Shinto rituals are a central component of most of the national festivals in Japan, as well as of the more specialized events at particular shrines and other sacred sites. Most often they are performed by male priests who are assisted by a female shrine functionary called a miko, who often is a shaman.
The most common type of ritual involves purification - symbolically purifying oneself or an object before interacting with the kami (Shinto gods). Purification is done with water (rinsing, washing, bathing) or with the priest's wand. Other common rituals include the formal reading of prayers from ancient collections, and making food and drink offerings to the kami (which is later shared in a communal meal). Again, these are done by priests.
Shinto rituals are usually just one part of a type of large public festival called a matsuri, which is the main kind of celebration in Shinto. Hundreds and thousands of them fill the calendar thought the year. They are community-oriented festival which mark all sorts of things: seasons in nature, the New Year, chrysanthemum blooms, cherry blossoms, events from the Shinto mythologies, Japanese history, agricultural traditions and more.
Other Shinto rituals are performed during smaller, more local or even private festivals. These mark stages of life, such as births, rites of passage in the early years of a child's life, marriages, and funerals.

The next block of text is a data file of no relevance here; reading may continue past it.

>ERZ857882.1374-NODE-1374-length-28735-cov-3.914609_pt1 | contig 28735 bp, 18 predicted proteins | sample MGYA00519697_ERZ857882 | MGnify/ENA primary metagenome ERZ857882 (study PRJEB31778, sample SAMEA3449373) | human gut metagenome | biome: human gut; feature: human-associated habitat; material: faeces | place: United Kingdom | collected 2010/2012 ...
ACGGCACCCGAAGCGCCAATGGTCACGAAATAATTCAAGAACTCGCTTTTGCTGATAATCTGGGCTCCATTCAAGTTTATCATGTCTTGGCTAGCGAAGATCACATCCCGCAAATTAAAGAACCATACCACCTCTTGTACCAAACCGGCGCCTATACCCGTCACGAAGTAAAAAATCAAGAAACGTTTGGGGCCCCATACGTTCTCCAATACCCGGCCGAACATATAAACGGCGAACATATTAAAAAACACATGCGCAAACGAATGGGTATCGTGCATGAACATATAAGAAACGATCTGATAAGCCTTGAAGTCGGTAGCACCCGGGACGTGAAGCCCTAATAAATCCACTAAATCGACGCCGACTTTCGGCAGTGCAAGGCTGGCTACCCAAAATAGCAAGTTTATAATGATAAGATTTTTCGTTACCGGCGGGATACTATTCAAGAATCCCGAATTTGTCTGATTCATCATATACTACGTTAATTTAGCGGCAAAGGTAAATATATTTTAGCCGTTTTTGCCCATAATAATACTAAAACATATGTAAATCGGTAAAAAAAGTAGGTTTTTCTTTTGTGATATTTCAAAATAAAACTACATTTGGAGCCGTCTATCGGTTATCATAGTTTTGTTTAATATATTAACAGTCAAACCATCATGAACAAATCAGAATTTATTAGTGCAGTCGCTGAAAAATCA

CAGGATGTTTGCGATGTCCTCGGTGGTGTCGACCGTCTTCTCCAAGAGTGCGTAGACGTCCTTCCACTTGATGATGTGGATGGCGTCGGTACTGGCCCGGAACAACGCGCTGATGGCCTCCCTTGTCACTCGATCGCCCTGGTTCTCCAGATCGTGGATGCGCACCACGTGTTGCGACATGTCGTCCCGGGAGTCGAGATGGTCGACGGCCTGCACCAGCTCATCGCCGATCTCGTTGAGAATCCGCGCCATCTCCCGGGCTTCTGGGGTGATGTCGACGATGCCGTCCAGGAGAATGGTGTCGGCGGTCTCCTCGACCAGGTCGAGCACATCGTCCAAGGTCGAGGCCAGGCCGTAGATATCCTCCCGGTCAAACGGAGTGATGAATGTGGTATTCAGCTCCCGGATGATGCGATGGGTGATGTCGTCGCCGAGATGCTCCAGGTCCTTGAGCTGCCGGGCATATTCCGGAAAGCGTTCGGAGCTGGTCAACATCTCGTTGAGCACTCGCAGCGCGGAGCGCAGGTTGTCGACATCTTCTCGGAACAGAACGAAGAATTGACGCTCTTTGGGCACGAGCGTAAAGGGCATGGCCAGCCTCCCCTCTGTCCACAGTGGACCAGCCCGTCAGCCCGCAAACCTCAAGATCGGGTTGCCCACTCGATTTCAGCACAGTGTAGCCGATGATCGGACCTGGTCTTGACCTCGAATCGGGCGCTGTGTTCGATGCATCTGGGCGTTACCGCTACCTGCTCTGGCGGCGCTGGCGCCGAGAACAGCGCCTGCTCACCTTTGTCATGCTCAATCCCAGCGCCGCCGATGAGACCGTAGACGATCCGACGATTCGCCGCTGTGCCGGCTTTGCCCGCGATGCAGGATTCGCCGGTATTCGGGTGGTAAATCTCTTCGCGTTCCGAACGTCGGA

Finally, there are common rituals performed by individuals when they visit shrines - ritual washing, making offerings, clapping hands, and bowing.
Important to remember here is that all these rituals are designed for communication with the gods, or kami. Sometimes that communication is one-way (from the human to the kami) in which people express thanks, make requests and offer praise to the kami. At other times, that communication is two-way (from human to kami and from kami to human) in which people use the priest or miko as a mediator between them and the kami to get answers to important questions or to learn solutions to problems in their lives.
Regardless, these rituals do for the Shinto community what other rituals do for the people of every other religion: provide a means of worshipping and encountering whatever is considered divine or "ultimate" in way that is meaningful and brings order to life in a world that often feels chaotic.